Wired Security Systems vs. Wireless Security Systems (Pt. 1): A Closer Look at Wired Security Systems

If you look at the basics of any home security system, the components of an alarm system are essentially the same: an alarm control panel, a keypad user interface, door/window door sensors, motion detectors and possibly even glass break detectors. The primary difference between systems that often leaves homeowners and apartment renters wondering what type of system to choose is “should I be installing a hardwired alarm system or a wireless system?” Let’s take a closer look at wired security alarm systems.


Wired security systems involve connecting the alarm’s control panel (the device that is used to contact the authorities in case of an emergency) to the alarm sensors (door/window sensors, motion detectors, etc.) via a direct wire – much like your light switch is directly connected to your ceiling lights. The wires that are connecting the detecting devices are concealed behind walls, under floorboards – again just like your home’s electrical wiring. Your keypad still acts as the interface used to activate/deactivate your system.

Advantages

You’ll have a distinct advantage with a wired security system if you have a home or apartment that is pre-wired for a security system during the construction phase. That is, during the construction of your home or apartment, the builder has installed all of the necessary wiring to your doors and windows wherein your home security system installer can just install the sensors and control panel to the already installed wires.

Sensors are often less expensive because they do not need any radio frequency (RF) electronics to send signals to the keypad/control panel (this is the case when you have a wireless alarm system). Also, the sensors are constantly powered via the control panel, so you won’t have to worry about changing batteries (again, the case when you have a wireless alarm system).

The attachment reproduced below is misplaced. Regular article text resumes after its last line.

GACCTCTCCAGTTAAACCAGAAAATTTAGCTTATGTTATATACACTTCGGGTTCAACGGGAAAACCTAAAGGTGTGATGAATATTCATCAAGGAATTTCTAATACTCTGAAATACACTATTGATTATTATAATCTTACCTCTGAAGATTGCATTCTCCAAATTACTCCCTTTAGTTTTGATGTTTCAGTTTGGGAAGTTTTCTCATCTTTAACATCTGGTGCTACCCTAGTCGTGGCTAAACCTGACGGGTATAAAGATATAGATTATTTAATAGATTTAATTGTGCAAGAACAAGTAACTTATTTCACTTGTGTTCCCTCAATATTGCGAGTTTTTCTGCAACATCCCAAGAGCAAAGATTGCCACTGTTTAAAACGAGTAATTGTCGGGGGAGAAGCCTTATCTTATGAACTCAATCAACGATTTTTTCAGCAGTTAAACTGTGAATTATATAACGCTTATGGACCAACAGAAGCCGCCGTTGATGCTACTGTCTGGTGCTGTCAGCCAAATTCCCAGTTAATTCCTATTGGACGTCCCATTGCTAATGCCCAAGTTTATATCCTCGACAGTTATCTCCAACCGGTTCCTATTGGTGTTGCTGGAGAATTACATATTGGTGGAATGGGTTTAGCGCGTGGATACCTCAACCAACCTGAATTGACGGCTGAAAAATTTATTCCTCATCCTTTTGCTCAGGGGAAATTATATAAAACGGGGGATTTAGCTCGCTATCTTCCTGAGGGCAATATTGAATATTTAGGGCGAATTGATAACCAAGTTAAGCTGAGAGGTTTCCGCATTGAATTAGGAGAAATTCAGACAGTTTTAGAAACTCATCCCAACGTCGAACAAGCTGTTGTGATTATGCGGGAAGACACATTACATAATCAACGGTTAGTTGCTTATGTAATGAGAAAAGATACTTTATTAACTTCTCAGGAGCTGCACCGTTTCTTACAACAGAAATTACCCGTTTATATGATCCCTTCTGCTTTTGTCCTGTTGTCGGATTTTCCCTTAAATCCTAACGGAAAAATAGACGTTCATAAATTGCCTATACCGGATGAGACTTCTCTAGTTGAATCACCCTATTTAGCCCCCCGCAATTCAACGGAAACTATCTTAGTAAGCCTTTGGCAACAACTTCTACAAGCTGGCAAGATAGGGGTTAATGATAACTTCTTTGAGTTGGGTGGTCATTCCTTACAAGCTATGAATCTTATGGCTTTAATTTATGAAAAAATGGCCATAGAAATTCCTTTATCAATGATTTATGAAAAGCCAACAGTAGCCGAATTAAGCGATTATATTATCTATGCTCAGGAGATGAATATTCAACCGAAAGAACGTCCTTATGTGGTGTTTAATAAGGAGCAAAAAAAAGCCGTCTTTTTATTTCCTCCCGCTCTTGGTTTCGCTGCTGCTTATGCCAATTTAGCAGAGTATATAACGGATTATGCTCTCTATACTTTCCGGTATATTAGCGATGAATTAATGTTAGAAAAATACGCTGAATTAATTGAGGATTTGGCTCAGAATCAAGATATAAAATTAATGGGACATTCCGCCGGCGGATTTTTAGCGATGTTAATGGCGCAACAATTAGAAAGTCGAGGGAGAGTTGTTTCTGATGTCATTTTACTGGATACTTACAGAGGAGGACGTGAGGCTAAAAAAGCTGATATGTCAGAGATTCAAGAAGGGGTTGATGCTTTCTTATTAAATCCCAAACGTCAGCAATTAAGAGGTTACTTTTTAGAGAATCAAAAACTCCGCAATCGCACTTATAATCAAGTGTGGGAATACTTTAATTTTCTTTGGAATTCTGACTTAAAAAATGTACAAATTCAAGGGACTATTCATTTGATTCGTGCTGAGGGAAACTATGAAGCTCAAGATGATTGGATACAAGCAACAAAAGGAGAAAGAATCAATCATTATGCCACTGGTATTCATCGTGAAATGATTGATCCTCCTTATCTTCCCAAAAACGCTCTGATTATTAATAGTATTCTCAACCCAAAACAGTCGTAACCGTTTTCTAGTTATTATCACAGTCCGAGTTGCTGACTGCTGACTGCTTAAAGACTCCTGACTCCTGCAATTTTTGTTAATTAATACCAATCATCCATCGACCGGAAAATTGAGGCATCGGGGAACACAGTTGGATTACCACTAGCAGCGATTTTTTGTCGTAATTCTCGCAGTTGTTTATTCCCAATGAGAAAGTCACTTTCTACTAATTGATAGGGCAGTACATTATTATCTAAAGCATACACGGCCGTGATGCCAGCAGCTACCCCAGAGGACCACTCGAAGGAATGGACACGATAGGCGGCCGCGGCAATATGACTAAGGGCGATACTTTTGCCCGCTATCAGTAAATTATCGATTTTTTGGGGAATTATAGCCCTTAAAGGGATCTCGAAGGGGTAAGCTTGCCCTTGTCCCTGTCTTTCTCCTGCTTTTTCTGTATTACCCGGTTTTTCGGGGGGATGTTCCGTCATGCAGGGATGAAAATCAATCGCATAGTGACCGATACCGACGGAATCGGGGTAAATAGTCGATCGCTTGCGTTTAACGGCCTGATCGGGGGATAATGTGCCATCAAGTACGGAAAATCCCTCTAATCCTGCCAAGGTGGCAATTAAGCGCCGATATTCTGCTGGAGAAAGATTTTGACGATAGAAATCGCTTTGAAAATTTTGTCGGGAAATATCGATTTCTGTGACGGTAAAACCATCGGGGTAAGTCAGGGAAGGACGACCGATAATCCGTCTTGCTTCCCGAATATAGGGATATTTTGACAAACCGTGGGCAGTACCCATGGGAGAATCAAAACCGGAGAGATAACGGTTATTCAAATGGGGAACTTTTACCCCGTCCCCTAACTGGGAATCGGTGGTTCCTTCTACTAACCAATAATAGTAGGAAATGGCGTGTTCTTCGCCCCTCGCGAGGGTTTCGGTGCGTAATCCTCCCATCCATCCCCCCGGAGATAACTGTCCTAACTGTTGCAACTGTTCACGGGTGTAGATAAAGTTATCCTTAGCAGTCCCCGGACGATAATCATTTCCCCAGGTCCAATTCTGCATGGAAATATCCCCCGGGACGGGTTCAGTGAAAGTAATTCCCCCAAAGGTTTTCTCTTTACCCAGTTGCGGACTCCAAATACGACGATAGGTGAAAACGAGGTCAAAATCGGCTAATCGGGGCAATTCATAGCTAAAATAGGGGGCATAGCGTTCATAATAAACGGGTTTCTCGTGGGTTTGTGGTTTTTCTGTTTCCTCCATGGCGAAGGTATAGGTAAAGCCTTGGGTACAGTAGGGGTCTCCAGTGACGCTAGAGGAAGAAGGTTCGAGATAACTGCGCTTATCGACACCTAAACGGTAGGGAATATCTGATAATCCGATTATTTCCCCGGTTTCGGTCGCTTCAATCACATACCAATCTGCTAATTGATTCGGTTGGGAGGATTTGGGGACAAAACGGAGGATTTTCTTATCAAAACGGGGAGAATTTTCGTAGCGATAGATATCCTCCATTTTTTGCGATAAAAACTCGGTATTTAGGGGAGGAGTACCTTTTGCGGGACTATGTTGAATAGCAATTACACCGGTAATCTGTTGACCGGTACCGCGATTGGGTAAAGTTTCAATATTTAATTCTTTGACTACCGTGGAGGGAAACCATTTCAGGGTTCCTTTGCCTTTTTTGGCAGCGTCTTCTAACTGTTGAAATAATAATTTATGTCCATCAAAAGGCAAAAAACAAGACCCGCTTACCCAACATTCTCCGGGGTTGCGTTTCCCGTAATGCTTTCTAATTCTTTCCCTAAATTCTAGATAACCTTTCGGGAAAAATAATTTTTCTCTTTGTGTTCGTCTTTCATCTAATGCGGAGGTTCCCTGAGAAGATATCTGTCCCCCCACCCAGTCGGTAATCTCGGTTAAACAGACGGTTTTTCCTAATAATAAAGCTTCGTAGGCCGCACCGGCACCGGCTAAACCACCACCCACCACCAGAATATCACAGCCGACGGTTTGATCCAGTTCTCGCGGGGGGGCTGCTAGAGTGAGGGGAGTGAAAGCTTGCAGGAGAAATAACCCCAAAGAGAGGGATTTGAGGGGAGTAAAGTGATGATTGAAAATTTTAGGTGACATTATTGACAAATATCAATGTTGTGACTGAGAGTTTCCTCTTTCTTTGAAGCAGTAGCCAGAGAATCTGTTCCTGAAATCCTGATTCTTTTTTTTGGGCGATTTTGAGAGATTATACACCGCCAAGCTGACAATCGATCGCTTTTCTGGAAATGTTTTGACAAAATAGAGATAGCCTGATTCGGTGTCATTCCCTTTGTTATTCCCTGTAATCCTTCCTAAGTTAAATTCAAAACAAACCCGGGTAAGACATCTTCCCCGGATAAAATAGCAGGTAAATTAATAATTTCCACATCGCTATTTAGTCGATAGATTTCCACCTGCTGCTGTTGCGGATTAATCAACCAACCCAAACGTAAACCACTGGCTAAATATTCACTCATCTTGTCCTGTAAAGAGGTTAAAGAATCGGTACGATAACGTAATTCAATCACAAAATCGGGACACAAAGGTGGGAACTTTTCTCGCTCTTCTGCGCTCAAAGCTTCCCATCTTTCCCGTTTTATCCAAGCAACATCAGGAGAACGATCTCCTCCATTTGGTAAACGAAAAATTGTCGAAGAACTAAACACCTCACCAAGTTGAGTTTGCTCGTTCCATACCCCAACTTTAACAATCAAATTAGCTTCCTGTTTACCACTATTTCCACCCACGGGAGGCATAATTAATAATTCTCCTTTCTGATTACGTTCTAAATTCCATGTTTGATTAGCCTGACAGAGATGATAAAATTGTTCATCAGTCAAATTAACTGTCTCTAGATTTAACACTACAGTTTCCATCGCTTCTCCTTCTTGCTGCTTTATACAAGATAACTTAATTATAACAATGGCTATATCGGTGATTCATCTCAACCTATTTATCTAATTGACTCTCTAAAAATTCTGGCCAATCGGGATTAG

Another advantage to a wired system is that it is less prone to getting affected by interference by electronic devices or by distance between devices. Because wireless systems have to communicate via RF signals, they may be affected by appliances like microwaves and some other wireless devices like wireless internet signals – as well as signal weakness due to distance and obstacles between the sensors and the keypad.

Disadvantages

If your home or apartment is not pre-wired, the cost will generally be higher for a hardwired security alarm system because of the additional wires that need to be installed within your home. In addition to this, a wired system is not as expandable as a wireless system because if you’d like to add more sensors to your system, you’ll have to run new wires in your house which will again raise installation costs.

Also, if you plan to move out of your home you can’t exactly take your system with you. Surely you can take the individual components (control panel, keypad, sensors, etc.), but you’ll have to re-endure the cost of a wired installation.

Another disadvantage to a wired system is that a clever thief may be able to bypass alarm sensors which could render the sensor useless and create a vulnerable point in your security system. However, this kind of event is occurring with less frequency compared with the past, primarily because of the advancement of tamper-proof devices and sensors.

Summary

Wired Security System Advantages:

• Prewired houses/apartments enable easy and less expensive installations
• Less expensive equipment and constantly powered sensors (no batteries)
• Less signal interference and no weakness of signal strength due to distance

Wired Security System Disadvantages:

• Non-prewired houses will incur more installation costs
• Harder to expand, less flexible for moving
• Wires may be bypassed by smart thieves

In our next blog post, we’ll review wireless security systems and discuss which solution is best for you and your family.